How California rates on the Prosperity Now Scorecard

■ By Mary Ann Morris / Editor

The Prosperity Now Scorecard is a comprehensive resource featuring data on family financial health and policy recommendations to help put all U.S. households on a path to prosperity. The Scorecard equips advocates, policymakers and practitioners with national, state, county and city data to jump-start a conversation about solutions and policies that put households on stronger financial footing across five issue areas: Financial Assets & Income, Businesses & Jobs, Homeownership & Housing, Health Care, and Education.
California made huge strides in its rankings with the Prosperity Now Scorecard in the last five years.California now ranks No. 26 overall. The Scorecard ranks 56 outcome measures from best to worst: a score of 1 is the most desirable; a score of 51 is least desirable. Grades are given on a curve: states that rank 1-10 get As; 11-20 get Bs; 21-36 get Cs; 37-47 get Ds; and those that ranked 48-51 get Fs.

Policy Rankings from the Scorecard
California has adopted 10 of 20 policies designed to protect households.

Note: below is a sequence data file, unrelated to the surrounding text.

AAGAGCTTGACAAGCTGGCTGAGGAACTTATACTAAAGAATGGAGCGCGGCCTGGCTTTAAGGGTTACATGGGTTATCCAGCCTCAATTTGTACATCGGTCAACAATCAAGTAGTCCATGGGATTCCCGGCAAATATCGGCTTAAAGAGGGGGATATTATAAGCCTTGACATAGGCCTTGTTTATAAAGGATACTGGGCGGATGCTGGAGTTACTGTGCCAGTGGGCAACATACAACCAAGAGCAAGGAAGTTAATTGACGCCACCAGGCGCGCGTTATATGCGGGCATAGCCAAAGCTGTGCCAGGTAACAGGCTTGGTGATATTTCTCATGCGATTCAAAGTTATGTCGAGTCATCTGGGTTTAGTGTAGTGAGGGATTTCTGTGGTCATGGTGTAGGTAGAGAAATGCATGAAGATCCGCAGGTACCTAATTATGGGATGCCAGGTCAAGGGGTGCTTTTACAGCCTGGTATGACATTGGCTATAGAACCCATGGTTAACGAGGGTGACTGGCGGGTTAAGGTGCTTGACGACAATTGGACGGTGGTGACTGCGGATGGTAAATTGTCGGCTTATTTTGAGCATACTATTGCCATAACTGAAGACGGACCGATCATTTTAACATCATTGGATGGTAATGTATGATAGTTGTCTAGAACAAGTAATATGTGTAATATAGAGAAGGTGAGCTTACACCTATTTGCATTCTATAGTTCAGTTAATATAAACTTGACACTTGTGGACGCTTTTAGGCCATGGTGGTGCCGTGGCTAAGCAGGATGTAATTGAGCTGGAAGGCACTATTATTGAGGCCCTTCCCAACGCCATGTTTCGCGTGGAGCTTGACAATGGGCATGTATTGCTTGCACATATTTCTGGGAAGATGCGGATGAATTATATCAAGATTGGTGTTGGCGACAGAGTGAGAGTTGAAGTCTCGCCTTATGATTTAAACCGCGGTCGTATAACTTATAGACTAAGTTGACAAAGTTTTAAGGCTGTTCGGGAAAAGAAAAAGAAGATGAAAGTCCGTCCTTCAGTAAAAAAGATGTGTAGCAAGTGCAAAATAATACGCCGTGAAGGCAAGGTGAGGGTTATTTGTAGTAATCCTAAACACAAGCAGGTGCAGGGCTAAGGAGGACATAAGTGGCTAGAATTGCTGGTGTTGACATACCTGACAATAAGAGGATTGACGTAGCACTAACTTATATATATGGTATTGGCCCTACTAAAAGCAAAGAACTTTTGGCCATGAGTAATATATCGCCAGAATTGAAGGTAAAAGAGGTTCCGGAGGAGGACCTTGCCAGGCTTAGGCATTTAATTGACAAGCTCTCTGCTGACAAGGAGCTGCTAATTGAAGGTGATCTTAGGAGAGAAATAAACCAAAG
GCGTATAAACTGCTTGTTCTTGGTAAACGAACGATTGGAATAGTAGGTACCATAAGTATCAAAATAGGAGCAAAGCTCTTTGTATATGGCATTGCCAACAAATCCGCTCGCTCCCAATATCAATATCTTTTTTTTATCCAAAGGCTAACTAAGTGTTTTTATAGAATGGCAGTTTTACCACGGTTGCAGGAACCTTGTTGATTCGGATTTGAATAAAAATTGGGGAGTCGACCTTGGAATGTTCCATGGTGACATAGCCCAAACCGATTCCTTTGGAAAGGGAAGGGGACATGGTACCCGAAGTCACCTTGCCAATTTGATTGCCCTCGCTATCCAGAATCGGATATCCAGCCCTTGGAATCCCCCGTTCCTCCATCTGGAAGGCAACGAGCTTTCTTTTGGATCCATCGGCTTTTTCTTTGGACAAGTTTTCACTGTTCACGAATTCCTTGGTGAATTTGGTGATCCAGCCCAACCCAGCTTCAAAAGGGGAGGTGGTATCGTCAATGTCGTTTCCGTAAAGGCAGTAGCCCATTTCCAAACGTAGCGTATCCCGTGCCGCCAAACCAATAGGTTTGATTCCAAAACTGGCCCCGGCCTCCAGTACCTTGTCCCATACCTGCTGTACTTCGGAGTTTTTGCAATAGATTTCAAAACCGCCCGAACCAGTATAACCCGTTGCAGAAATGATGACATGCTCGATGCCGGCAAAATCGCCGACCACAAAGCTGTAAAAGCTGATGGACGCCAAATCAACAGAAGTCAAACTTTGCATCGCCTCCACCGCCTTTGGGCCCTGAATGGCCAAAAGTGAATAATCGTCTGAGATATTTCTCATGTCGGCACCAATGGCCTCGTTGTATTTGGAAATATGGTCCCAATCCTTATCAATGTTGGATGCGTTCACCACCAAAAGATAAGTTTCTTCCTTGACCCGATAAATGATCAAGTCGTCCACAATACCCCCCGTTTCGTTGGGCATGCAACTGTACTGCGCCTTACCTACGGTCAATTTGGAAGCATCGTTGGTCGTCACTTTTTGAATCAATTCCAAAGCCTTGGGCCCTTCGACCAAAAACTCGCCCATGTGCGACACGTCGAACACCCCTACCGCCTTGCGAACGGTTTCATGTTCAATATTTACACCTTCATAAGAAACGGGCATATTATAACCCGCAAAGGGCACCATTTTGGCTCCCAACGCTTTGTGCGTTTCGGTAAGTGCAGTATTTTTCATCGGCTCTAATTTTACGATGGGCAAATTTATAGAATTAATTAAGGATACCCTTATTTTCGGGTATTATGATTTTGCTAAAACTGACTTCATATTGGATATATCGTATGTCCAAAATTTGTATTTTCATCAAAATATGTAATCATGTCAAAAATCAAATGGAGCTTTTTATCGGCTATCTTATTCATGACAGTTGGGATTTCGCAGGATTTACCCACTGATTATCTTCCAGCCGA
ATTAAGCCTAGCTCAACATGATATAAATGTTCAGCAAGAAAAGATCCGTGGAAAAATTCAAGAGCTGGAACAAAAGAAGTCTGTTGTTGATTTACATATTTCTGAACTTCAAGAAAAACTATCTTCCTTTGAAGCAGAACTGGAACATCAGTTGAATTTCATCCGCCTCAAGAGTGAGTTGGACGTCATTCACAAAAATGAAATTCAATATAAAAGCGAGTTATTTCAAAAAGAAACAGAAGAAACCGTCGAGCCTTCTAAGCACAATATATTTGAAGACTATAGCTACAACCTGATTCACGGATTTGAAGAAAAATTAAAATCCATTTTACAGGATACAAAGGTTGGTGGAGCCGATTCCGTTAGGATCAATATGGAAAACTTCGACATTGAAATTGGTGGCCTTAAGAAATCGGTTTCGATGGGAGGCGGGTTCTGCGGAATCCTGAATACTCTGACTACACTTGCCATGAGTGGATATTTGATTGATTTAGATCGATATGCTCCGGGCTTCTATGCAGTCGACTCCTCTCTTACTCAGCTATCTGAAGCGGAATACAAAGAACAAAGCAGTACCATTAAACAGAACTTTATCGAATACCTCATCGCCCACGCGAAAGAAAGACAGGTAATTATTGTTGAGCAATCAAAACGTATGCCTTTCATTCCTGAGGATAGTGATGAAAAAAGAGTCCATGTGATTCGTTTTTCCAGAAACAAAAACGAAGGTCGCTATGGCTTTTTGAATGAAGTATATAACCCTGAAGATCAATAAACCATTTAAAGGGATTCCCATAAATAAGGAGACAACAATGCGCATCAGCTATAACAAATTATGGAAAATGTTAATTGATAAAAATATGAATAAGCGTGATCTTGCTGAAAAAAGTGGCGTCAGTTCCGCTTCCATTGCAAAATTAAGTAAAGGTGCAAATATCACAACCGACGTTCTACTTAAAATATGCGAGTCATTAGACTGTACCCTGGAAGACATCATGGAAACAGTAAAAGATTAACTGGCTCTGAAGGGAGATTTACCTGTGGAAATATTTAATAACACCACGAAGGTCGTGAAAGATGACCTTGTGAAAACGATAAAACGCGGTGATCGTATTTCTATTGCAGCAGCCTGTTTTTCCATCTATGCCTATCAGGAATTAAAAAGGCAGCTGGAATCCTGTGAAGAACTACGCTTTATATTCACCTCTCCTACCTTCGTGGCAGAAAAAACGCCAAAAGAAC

While California has eliminated the SNAP and LIHEAP asset test, it still remains in effect for those applying for TANF. Regarding child and child care tax credits, the state has enacted a Child and Dependent Care Tax Credit, but has not enacted a refundable Child Tax Credit. And while California protects consumers from abusive debt-buying practices, consumer assets are not adequately protected from debt collectors.
And while California does not provide funding for Individual Development Accounts, the state did enact an Earned Income Tax Credit that is refundable and is at least 15 percent of the federal credit.
As far as predatory lending goes, California does protect its consumers against car-title lending, but does not protect against payday lending or high-cost installment loans.
California does not allow for prize-linked savings or provide property tax relief, but the state has enacted an Automatic-Enrollment Individual Retirement Account (IRA) program.
And while California does have an income tax program and regulates its paid tax preparers, the state’s effective tax rate is lower for the 1 percent of top earners and is higher for the bottom 20 percent of earners, meaning that poor people are taxed at a higher rate than high-income earners. The state does not prohibit add-on fees for tax refund anticipation checks
And finally, California does offer a prepaid unemployment benefit card with few fees.

Next week the rankings and policies for the Businesses & Jobs section will be discussed.

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